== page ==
6. People Hate the 3D Glasses Just about every objective consumer study has found that people hate wearing those 3D goggles while watching 3D TV. It's an uncomfortable experience, particularly if you wear prescription glasses or contact lenses with different prescriptions for each eye. The 3D apologists say that 3D sans the glasses is in the works, but most analysts say it will take years before the technology is ready

7. The Glasses Are Too Expensive For a Family Some TV makers bundled one free pair of 3D glasses with each 3D TV purchase. But what about a family of four? Or, a family of six? Or, a family of eight. Large families do exist, you know. (Just watch any Discovery channel documentary if you don't believe me.) With the glasses costing up to $150 a pop, how can even a mid-sized family afford one for everyone? Answer: They can't. And if an entire family can't watch something at the same time, chances aren't good that they will watch it at all.

8. 3D TV Is Not HDTV The 3D apologists like to say that High-Definition TV had a slow ramp-up to success. Well, that's true. But people didn't buy HDTVs in the early days because the sets were cost-prohibitive, with some medium-sized ones costing up to $10,000.

In contrast, the cost of a 3D TVs is just slightly more than a comparably-sized 2D HDTV. People aren't buying them because they cost too much; they aren't buying them because they don't want them.

In addition, when someone saw a HDTV in person, he wanted it, at least eventually when the price came down. The picture added to your viewing enjoyment because it made you feel like you're were there; the picture was that realistic. But 3D is the antithesis of realism; it's a tech trick designed to jolt a response from the viewer. But the response doesn't last long and it's ultimately unsatisfying. Unlike HDTV, watching 3D TV is not relaxing; it's jarring.

9. 3D TV Is Not Easy to Use The 3D goggles are uncomfortable to wear -- and, again, if your entire family wants to watch the show, you have to get goggles for everybody.

Also, many people have trouble actually seeing the 3D effect because of various vision issues; some people have different prescriptions for each eye, etc.

And finally, you have to sit in a certain spot in the room to get the best experience from watching 3D. Sure, every TV has an optimal place to watch from, but 3D requires an even more rigid position.

Hassles, hassles, hassles. Who wants to pay more for a TV that gives you more hassles.

10. 3D TV Has Lost the Culture War When I first voiced my doubts about 3D TV more than three years ago, I was nearly alone. Most tech writers said it could revolutionize the industry and mainstream journalists were equally as excited. But since then, things have changed. Even tech journalists who normally gush over a new gizmo have openly mocked the failures of 3D TV. Well-respected movie critics and pundits such as Roger Ebert have predicted it will go the way of the pet rock and CueCat.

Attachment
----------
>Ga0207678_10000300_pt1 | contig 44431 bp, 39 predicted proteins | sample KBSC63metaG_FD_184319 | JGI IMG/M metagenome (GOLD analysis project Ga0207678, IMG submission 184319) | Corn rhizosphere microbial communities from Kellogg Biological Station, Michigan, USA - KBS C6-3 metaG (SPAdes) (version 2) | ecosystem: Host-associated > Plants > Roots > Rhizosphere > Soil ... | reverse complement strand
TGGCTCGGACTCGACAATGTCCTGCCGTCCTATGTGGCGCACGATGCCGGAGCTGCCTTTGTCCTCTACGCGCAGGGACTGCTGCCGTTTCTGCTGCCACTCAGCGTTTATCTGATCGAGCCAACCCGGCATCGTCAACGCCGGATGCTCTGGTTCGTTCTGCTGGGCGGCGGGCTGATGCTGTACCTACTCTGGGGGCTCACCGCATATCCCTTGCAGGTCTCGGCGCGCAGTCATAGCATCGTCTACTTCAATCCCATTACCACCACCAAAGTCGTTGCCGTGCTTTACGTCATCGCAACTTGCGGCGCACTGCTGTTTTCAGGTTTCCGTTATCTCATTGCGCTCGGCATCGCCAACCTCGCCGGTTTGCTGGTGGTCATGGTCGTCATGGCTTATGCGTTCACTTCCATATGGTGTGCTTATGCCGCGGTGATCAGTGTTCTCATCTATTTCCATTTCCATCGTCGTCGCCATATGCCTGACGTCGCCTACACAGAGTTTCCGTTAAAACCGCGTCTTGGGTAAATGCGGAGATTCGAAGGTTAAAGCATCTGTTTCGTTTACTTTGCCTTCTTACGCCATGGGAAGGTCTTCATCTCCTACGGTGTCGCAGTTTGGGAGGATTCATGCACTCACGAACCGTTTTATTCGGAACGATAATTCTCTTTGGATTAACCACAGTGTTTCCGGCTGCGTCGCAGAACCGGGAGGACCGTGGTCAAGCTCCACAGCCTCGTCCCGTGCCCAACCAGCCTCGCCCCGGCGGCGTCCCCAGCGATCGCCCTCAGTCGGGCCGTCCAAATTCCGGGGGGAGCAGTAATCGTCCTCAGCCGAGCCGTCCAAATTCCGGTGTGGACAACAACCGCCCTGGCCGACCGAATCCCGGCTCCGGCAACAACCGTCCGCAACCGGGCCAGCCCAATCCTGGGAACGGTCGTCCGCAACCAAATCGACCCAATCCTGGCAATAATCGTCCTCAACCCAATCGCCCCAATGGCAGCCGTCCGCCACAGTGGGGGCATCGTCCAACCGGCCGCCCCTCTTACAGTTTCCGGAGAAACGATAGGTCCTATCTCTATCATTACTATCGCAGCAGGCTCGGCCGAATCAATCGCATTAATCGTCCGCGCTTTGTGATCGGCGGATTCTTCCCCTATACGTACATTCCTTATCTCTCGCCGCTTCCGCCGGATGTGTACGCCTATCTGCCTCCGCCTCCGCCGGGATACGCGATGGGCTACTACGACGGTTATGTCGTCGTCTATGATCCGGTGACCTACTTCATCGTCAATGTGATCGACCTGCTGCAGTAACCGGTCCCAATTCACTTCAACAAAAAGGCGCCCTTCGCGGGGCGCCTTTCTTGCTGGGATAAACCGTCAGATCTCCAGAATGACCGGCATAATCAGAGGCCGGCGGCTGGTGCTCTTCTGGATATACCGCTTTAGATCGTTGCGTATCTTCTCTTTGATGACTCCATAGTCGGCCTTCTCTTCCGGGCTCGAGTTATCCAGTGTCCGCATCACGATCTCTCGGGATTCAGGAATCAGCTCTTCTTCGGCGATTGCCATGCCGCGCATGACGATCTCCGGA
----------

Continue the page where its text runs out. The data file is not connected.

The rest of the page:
In short, 3D TV is not cool; it won't give you status symbol points in the neighborhood. If anything, buying it might get you laughed at.

Few tech products become successful if they don't first win the culture war; to win over the masses, you have to create an aura that buying the gizmo will make you cool.

But 3D TV is definitely not cool in the culture.

Since the ballyhooed introduction of 3D TV in late 2009, CE officials have tried to downplay expectations by saying it will just be a "feature" in a 2D set and not the main reason why people will buy one. With that in mind, research firms have projected that millions of '3D TVs' will find their way into people's homes over the next several years.

That may be true, but even if people have a TV that can display 3D, that doesn't mean they will watch anything in 3D. In fact, for all the reasons listed above, chances are they won't.

The 3D 'feature' may be used as often as such TV features as the Closed Caption button or the Mute button.

That is, if the studios and networks actually continue producing programs in 3D.


TOPICS: Music/Entertainment; TV/Movies
KEYWORDS: 3dhdtv; hdtv
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To: Jonty30

Ha!


51 posted on 07/07/2011 2:43:14 PM PDT by savedbygrace (But God.)
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To: savedbygrace
"...So, you're wishing you were looking at life through Rozelle-colored glasses..."

EXCELLENT!

THAT post is one of the reasons I hang out at FR...:)

52 posted on 07/07/2011 2:43:19 PM PDT by rlmorel ("Tolerance is the virtue of the man without convictions." Gilbert K. Chesterton)
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To: Las Vegas Dave

I only see two major problems.

1. The sets are too small. 3D on a home projector does not look the same as on a 42 inch set at Best Buy.

2. The engineers need to learn what they are doing. I saw in interview the other day, the people looked like moving cardboard cut outs set with the room behind them also completely flat appearing to be about 2 feet behind the people.